Our fall aikido seminar with Ryuji Shirakawa Shihan is now open for registration! See you on the mat in September.

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Kids love aikido

Our children’s classes are for ages 6 and up. Kids 12 and older may start aikido in the adult class, depending on their maturity level. Emphasis is on good discipline and healthy attitude while enjoying a fun and rigorous practice. Drop by any of our children’s classes to watch or participate.

Aikido for adults

Aikido is fun

Our adult classes focus on proper technique and mental focus as well as overall fitness and flexibility. Calgary Aikikai welcomes persons of any age, gender or ability. New students may come and watch any class, and may also participate in up to four classes free of charge to see how they like it.

Calgary Aikikai

Aikido is fun

Since 1980, Calgary Aikikai has trained hundreds of students in this martial art that is both a practical self-defence and form of creative movement. We believe that the best way to learn is through enjoyable and spirited practice, with an emphasis on traditional techniques.

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Aikido is a handshake

Posted on by Andrew Barron

The Scout’s Handshake

The Essence of Aikido is Contained in a Handshake

Aikido is formed from three kanji. “Ai” is the unifying, or combining, the “Ki” as the spirit, or energy, and the “Do” a way, or a path.

In 99% of situations if one were to extend a hand to another, that person would extend theirs, and both parties would shake. A sincere and meaningful handshake requires the two hands to blend without a competition for dominance ensuing. There would be no tugging or tightening of grip, but rather a mutual blending (the Ai) of respect and a spirit (the Ki) that would be sensed by both to allow the opportunity for a mutually positive way/outcome (Do).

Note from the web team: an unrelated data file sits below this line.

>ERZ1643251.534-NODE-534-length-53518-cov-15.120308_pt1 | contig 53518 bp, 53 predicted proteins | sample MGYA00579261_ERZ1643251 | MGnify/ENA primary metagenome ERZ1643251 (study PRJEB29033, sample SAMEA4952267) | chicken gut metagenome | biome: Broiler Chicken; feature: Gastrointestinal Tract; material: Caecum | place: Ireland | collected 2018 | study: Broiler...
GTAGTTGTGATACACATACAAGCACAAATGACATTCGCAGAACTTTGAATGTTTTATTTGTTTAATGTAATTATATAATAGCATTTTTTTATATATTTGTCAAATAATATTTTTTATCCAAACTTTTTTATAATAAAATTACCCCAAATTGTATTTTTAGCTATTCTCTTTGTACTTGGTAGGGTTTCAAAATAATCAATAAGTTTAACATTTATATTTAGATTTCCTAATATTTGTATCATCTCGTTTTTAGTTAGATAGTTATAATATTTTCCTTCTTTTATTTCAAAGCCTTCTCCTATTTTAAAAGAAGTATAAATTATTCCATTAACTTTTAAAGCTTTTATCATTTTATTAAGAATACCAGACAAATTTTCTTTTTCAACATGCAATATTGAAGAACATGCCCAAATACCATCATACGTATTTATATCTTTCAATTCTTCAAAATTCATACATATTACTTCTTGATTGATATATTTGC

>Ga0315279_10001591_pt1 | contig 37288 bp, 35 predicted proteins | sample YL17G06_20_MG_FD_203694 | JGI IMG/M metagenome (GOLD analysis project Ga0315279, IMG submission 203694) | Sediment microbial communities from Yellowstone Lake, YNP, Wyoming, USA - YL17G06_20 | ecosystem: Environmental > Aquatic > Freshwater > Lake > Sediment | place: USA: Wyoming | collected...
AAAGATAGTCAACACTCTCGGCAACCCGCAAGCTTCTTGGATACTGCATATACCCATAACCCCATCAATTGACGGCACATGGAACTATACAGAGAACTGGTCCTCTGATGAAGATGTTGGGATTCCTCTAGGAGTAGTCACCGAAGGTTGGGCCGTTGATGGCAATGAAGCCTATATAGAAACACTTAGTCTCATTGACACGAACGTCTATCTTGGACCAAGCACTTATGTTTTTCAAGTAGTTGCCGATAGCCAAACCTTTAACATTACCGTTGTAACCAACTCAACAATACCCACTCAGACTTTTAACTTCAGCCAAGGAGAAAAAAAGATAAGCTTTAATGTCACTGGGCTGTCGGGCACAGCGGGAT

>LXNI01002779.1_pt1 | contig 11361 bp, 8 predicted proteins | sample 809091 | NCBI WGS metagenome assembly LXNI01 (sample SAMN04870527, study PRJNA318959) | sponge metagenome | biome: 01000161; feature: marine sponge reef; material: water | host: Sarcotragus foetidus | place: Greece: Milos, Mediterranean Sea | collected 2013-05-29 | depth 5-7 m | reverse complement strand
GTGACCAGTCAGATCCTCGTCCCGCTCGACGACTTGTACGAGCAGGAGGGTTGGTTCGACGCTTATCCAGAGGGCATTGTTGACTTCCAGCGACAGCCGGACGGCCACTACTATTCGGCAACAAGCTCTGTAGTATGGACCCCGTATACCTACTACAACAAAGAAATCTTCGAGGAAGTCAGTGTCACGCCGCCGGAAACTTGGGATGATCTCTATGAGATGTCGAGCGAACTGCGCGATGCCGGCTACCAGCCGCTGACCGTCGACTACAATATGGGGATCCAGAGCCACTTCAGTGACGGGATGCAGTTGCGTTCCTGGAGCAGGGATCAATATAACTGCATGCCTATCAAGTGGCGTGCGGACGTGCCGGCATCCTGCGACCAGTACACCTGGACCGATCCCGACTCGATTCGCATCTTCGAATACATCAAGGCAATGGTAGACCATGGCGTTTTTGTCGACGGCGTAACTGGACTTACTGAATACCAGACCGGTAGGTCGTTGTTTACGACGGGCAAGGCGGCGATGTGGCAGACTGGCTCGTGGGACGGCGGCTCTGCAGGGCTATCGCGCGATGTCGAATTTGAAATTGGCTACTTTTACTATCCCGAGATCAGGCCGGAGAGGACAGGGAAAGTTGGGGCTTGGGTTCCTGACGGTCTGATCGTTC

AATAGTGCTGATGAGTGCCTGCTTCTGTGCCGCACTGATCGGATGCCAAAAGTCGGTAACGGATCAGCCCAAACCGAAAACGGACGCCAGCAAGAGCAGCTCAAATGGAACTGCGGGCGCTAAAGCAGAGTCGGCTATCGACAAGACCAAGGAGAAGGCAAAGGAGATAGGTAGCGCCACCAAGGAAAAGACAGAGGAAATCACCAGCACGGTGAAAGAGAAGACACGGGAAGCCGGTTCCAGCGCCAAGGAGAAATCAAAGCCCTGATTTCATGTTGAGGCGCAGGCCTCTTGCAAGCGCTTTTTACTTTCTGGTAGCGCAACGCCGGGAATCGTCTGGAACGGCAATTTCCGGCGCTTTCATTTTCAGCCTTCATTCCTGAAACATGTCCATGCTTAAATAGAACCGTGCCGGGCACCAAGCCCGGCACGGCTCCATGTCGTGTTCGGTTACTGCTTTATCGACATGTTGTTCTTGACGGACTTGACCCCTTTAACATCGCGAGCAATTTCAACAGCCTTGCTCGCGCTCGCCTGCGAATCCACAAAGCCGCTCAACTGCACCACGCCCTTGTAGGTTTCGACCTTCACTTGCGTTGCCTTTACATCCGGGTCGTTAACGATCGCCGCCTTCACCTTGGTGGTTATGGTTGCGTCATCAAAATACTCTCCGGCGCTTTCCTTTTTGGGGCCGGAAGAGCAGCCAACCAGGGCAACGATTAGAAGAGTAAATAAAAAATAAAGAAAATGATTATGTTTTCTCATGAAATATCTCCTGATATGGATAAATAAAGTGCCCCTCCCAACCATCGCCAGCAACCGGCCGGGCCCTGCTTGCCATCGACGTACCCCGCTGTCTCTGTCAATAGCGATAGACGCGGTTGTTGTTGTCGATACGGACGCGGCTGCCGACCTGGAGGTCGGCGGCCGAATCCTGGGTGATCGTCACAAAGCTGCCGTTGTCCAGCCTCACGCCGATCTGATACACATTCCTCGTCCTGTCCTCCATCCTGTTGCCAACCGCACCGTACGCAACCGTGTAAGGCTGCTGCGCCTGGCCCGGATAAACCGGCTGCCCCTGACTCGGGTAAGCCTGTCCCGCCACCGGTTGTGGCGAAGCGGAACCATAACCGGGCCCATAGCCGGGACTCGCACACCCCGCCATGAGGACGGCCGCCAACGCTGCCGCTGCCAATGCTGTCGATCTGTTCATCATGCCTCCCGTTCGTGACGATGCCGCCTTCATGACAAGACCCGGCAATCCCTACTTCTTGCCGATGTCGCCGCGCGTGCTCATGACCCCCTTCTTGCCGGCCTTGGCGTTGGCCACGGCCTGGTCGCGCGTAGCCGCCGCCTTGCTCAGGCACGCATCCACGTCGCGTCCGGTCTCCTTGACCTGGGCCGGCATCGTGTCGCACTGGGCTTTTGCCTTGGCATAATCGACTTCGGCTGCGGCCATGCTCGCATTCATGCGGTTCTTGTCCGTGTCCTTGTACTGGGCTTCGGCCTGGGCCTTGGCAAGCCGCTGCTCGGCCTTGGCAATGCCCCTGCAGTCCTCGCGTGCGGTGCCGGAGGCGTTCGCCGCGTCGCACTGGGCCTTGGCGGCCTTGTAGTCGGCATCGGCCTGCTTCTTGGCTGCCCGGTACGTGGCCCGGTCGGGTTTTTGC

One theory on the origin of the handshake ritual was that by using the right hand, which was considered the dominant and therefore the holder of a weapon, that the possibility of attack was diminished and safe verbal discourse could follow. However, in the application of the shake one might recognize varying degrees of competition or power play.

A handshake is an analogy of the philosophy of aikido as it is similar to the blending of nage and uke as a demonstration of peaceful respect and trust as each take turn performing and receiving the technique as they progress along their path in the art.

It is possible to categorize various partners in both life, and aikido in the handshake; there are the Crushers, the Tuggers, and the Unifiers or Blenders.

The Crusher attempts to establish dominance by powerful and painful grip to demonstrate power over the other.

The Pullers draw one in towards them to demonstrate control by reducing the “maai” (Interval or engagement distance) to create a perceived advantage or dominance in the interaction.

The Unifier or Blender, however demonstrates respect for peace of the individuals by using neither force or power that allows both parties to communicate without feeling forced, or unsafe in any manner but rather to bridge an offer for the other to cross.

The philosophical essence, and goal of Aikido, is to become a Blender for the mutual exploration of respect which is the same as a sincere handshake.

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